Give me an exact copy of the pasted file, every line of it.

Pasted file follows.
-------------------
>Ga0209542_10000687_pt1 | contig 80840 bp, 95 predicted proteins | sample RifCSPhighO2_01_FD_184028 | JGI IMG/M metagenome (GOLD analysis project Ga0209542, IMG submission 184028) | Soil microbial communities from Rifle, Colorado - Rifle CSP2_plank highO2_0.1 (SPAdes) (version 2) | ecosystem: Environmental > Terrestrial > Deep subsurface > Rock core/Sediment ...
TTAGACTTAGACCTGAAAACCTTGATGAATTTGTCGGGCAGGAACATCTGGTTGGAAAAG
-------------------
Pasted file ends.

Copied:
>Ga0209542_10000687_pt1 | contig 80840 bp, 95 predicted proteins | sample RifCSPhighO2_01_FD_184028 | JGI IMG/M metagenome (GOLD analysis project Ga0209542, IMG submission 184028) | Soil microbial communities from Rifle, Colorado - Rifle CSP2_plank highO2_0.1 (SPAdes) (version 2) | ecosystem: Environmental > Terrestrial > Deep subsurface > Rock core/Sediment ...
TTAGACTTAGACCTGAAAACCTTGATGAATTTGTCGGGCAGGAACATCTGGTTGGAAAAG